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Culture

The Lakota Way of Health—In a Healthy Community

David Langness | Aug 29, 2015

PART 4 IN SERIES Building a Community

The views expressed in our content reflect individual perspectives and do not represent the official views of the Baha'i Faith.

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David Langness | Aug 29, 2015

PART 4 IN SERIES Building a Community

The views expressed in our content reflect individual perspectives and do not represent the official views of the Baha'i Faith.

The reason why the world lacks unity, and lies broken and in heaps, is, because man is disunited with himself. – Ralph Waldo Emerson

I believe that the community—in the fullest sense: a place and all its creatures—is the smallest unit of health and that to speak of the health of an isolated individual is a contradiction in terms. – Wendell Berry, The Art of the Commonplace: The Agrarian Essays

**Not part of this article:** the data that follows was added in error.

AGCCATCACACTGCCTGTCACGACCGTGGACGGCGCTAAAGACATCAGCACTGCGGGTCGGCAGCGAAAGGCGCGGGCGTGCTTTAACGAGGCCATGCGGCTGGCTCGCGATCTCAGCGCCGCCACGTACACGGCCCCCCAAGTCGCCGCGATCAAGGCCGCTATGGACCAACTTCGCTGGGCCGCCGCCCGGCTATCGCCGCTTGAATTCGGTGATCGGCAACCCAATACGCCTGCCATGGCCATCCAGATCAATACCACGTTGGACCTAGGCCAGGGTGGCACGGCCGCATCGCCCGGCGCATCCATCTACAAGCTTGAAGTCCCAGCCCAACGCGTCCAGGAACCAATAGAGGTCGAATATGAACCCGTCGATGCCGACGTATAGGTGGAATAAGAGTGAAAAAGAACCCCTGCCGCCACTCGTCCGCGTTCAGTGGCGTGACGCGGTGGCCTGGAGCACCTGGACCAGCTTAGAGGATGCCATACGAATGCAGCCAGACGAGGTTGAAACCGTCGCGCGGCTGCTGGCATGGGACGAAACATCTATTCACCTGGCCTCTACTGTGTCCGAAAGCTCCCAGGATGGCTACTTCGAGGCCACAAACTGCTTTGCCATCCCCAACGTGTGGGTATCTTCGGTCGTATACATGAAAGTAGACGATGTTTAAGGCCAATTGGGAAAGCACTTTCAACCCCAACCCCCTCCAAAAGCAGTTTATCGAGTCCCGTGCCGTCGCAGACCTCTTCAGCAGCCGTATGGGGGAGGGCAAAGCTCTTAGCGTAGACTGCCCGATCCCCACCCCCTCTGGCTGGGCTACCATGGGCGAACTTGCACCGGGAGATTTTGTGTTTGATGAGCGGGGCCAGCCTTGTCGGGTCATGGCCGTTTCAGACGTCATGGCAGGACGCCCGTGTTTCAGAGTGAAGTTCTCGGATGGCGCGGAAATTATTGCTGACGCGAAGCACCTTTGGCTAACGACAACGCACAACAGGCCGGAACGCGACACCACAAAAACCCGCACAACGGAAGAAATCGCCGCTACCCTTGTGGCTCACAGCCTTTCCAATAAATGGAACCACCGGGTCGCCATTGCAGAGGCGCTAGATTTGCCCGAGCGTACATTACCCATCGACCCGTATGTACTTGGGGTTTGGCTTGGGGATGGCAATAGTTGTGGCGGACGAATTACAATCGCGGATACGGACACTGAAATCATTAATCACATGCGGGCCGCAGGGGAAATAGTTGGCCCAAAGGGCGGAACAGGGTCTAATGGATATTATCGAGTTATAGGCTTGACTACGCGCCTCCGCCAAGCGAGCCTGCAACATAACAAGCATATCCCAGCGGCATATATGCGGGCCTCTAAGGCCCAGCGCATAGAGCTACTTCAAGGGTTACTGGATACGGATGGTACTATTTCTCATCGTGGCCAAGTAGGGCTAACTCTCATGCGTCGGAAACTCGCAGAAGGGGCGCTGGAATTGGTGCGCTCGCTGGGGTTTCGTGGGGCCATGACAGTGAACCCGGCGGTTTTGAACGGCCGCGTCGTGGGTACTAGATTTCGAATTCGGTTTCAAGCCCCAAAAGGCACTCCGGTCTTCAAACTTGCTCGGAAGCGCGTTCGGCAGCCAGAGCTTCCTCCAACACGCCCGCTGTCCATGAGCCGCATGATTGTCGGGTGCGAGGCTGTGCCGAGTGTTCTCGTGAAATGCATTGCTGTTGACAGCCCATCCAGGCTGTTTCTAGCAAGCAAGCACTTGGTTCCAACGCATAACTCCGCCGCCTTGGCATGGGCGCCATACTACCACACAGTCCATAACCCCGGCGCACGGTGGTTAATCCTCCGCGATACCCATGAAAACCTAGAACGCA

Humankind has not woven the web of life. We are but one thread within it. Whatever we do to the web, we do to ourselves. All things are bound together. All things connect. – Chief Seattle

Chief Seattle

Chief Seattle

Several years ago I had the great privilege and bounty of introducing a traditional Oglala Lakota medicine man to a few hundred modern physicians.

My Baha’i friend Cindy Catches lives on the Pine Ridge Lakota reservation with her husband Peter Catches, a 38th-generation medicine man from what the white man calls the Sioux tribe. Peter and I were talking one day, and I asked him if he could tell me something about the Lakota way of healing.